CPH Webinar — Designing Your Church Website

Thanks to a tweet from Paul McCain this morning, I found the announcement of a webinar in a week (Thursday the 12th at 10AM). It’s only a half-hour webinar, but it may have some useful information in it. I would recommend if you are available that you register for it. If nothing else, there is a PDF “white paper” that goes over 9 points that are important for a church website.

cph-9ways

Click the link below to register for the webinar or download the white paper.

What makes a church website great? — 9 Ways to Engage Your Website Visitors

About Norm Fisher

Norm was raised in the UCC in Connecticut, and like many fell away from the church after high school. With this background he saw it primarily as a service organization. On the miracle of his first child he came back to the church. On moving to Texas a few years later he found a home in Lutheranism when he was invited to a confessional church a half-hour away by our new neighbors.

He is one of those people who found a like mind in computers while in Middle School and has been programming ever since. He's responsible for many websites, including the Book of Concord, LCMSsermons.com, and several other sites.

He has served the church in various positions, including financial secretary, sunday school teacher, elder, PTF board member, and choir member.

More of his work can be found at KNFA.net.

Comments

CPH Webinar — Designing Your Church Website — 9 Comments

  1. @Alan Kornacki #1

    Hardly. Church websites have great utility. For one thing,they should give potential Lutheran visitors info about their church. For another, they should give potential non-Lutheran visitors additional information. And they can be a good witness. There’s a lot to be said for having a good website. I’ve looked at lots of them, and the quality goes from “0” to “10.” This is NOT about church growth, but about giving a good witness and important information.

    It’s about time.

  2. Just read the pdf White Paper download:

    Missing: The Gospel, and keeping website current–sermons, worship, etc..
    Also necessary: Type of service–CoWo, traditional. We at BJS might not like it, but still necessary.
    Also not addressed directly–must be attractive, and easy for anyone to use.
    Bible class topic is essential

    Not necessary–picture of pastor. Not sure his biography is relevant, either.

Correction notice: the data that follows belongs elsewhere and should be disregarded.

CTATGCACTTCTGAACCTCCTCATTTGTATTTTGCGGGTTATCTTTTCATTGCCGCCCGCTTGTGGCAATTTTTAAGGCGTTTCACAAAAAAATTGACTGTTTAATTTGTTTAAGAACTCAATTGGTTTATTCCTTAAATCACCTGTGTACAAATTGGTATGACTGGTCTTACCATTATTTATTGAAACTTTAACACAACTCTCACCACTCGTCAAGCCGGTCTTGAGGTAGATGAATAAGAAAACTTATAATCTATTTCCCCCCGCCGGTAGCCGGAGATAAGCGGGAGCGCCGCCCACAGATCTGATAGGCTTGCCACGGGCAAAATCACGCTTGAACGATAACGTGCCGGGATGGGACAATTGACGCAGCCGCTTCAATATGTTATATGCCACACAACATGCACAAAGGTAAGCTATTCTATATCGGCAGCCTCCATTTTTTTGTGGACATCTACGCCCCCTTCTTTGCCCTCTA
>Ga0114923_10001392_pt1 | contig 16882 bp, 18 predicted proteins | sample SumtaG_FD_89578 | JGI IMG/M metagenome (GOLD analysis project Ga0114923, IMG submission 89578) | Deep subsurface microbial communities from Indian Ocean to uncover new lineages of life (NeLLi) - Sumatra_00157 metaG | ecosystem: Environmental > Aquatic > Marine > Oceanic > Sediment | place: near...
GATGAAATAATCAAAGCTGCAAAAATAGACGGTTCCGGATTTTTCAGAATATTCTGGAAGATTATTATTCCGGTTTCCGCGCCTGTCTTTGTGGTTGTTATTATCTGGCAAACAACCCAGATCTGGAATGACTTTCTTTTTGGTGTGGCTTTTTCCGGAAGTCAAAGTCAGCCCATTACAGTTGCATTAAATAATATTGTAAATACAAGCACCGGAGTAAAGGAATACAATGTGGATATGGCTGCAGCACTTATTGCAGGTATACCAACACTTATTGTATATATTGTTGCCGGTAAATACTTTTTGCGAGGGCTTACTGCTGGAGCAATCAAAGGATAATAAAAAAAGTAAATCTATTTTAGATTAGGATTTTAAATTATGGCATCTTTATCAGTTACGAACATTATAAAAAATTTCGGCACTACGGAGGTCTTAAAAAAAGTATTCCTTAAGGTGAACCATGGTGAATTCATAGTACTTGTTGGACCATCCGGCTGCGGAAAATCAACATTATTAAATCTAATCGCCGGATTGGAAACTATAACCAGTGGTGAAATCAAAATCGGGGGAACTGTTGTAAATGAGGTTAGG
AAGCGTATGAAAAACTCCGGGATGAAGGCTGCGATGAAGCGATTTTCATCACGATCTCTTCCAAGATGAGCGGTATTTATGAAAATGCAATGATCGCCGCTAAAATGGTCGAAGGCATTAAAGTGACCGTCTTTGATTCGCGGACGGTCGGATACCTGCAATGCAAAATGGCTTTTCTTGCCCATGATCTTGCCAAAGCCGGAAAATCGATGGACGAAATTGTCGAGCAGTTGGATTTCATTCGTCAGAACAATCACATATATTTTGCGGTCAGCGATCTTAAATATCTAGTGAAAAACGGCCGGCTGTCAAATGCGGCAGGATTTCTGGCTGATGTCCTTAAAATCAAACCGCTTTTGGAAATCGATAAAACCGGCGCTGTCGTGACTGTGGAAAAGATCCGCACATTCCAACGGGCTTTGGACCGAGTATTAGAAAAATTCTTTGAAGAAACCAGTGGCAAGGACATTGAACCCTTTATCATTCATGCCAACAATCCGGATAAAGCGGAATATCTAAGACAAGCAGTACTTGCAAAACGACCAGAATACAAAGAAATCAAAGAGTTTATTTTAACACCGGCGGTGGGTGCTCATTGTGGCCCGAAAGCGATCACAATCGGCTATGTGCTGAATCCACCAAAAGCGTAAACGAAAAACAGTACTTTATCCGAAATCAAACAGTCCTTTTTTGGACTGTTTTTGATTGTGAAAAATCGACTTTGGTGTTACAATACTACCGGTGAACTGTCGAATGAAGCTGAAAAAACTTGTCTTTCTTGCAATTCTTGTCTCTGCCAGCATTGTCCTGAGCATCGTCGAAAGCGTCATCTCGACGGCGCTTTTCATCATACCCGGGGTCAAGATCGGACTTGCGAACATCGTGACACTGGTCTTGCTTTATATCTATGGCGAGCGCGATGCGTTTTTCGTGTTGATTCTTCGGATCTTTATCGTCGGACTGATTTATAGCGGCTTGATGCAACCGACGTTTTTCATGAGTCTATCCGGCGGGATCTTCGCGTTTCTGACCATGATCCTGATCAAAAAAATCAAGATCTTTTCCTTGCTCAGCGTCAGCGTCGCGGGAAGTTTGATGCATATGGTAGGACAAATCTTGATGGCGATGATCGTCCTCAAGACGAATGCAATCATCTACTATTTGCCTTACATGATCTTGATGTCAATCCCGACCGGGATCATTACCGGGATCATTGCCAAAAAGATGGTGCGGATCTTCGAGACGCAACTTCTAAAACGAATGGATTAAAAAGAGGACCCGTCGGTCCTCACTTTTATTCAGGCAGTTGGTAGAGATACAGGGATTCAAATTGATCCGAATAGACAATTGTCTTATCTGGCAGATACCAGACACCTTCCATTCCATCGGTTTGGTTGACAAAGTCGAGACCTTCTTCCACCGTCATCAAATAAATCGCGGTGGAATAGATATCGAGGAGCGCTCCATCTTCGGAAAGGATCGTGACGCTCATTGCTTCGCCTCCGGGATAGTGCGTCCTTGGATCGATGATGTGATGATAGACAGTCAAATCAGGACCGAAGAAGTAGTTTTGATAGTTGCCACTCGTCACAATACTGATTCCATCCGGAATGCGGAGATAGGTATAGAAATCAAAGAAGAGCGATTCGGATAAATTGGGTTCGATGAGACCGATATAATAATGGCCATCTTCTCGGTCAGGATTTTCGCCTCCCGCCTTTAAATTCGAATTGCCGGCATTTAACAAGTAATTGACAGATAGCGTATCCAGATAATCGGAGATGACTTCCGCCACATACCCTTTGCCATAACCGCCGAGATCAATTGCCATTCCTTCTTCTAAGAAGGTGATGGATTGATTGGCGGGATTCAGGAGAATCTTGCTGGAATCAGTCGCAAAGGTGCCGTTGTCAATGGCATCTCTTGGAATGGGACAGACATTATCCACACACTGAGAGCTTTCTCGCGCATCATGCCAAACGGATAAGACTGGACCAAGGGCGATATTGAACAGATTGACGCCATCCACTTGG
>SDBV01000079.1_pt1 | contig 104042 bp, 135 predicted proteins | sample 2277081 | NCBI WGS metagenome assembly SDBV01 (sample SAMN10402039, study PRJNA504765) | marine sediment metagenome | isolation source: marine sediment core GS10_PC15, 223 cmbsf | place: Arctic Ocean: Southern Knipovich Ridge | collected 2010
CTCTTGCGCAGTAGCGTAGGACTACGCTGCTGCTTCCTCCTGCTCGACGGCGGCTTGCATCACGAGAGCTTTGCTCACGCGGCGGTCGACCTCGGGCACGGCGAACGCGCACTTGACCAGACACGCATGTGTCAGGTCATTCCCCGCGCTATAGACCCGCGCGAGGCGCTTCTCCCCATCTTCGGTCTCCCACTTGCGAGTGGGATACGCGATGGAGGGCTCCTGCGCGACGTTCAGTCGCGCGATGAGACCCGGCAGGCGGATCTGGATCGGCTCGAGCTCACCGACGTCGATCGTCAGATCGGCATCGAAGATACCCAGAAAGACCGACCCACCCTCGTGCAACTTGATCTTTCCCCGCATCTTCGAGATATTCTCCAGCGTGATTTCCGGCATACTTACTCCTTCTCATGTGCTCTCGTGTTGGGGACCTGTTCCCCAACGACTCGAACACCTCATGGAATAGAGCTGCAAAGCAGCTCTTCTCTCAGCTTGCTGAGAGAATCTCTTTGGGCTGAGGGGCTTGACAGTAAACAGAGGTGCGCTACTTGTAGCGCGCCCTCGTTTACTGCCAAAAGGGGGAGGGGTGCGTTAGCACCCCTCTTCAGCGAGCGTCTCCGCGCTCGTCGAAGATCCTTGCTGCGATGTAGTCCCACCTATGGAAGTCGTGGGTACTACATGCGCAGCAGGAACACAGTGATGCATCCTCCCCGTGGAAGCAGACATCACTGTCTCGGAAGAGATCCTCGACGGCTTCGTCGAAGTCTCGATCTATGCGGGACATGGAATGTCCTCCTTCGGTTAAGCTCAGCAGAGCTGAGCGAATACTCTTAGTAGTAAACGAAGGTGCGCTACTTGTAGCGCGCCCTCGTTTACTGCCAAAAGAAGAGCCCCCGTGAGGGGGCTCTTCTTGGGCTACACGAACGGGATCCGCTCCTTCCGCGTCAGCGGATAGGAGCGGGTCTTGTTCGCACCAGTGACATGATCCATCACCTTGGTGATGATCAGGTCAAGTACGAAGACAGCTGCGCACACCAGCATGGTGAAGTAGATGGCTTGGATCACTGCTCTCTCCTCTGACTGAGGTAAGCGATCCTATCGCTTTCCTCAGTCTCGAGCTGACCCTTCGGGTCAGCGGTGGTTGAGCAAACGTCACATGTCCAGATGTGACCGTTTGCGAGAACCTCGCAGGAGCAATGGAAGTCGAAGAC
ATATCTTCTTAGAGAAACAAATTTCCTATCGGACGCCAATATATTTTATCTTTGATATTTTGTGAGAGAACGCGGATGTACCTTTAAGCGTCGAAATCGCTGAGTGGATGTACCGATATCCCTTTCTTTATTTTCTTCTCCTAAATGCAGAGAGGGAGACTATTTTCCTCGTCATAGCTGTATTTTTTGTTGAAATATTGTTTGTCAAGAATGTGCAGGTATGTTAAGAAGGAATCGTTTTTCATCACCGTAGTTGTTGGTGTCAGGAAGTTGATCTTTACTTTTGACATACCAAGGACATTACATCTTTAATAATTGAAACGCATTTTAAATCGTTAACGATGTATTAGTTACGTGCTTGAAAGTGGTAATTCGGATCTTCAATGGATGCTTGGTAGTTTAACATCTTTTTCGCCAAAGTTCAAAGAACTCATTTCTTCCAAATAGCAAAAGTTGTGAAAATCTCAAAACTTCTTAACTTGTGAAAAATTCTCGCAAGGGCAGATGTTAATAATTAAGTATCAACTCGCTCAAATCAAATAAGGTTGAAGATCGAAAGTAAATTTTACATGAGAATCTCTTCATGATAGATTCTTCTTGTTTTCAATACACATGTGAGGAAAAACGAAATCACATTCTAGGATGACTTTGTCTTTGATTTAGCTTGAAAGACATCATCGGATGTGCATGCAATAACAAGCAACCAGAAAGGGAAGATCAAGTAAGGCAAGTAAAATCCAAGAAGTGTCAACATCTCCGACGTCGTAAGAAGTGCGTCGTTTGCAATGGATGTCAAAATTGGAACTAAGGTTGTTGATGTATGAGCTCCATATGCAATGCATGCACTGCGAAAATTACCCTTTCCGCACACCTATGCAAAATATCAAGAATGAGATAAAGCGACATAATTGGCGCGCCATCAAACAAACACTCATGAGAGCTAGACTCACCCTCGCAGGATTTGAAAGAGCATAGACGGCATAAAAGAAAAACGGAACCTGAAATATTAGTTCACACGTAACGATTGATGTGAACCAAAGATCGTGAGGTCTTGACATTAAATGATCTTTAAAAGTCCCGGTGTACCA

In my experience, videos are not helpful, or necessary.
    If you do have pictures, they’d better be high quality. I’ve seen some absolutely awful pictures on LCMS websites that are a turn-off.
    Also should advise overkill on beliefs–can be way too detailed.

    BUT–THE GOSPEL HAS TO BE ON THE WEBSITE, INCLUDING SACRAMENTAL FOCUS. (CAPS INTENTIONAL)

  3. I find it fascinating that confessional congregations tend to have the better websites compared to the congregations who try to be more practical and progressive with programs like TCN.
    Anyway these 9 points are pretty useful.

  4. We get a lot of requests on Facebook for our congregation’s website, which we shut down several years ago. They’re very inexpensive now, so it’s definitely something to look into.

    That white paper sounds very non-denominational for a “Concordia” Solution. Those of you complaining about the incompleteness of the paper, I would suggest you take the CTCR’s latest paper on Communion Statements and apply it to your website information.

  5. @Lisa Wagner #7

    I’ve seen absolutely abysmal confessional websites, and really great “Bapto-Lutheran websites, and vicey versey. Can’t remember if it was mentioned in white paper, but the pastor must visit his cong’s website regularly. Also a great tool for circuit visitors–it’s a good first step in visitation. When you circuit visitors come across a website in your circuit with the Four Spiritual Laws, you can take action immediately. Believe me, they’re out there. And circuit visitors, you’ll hear some great sermons and some awful ones.

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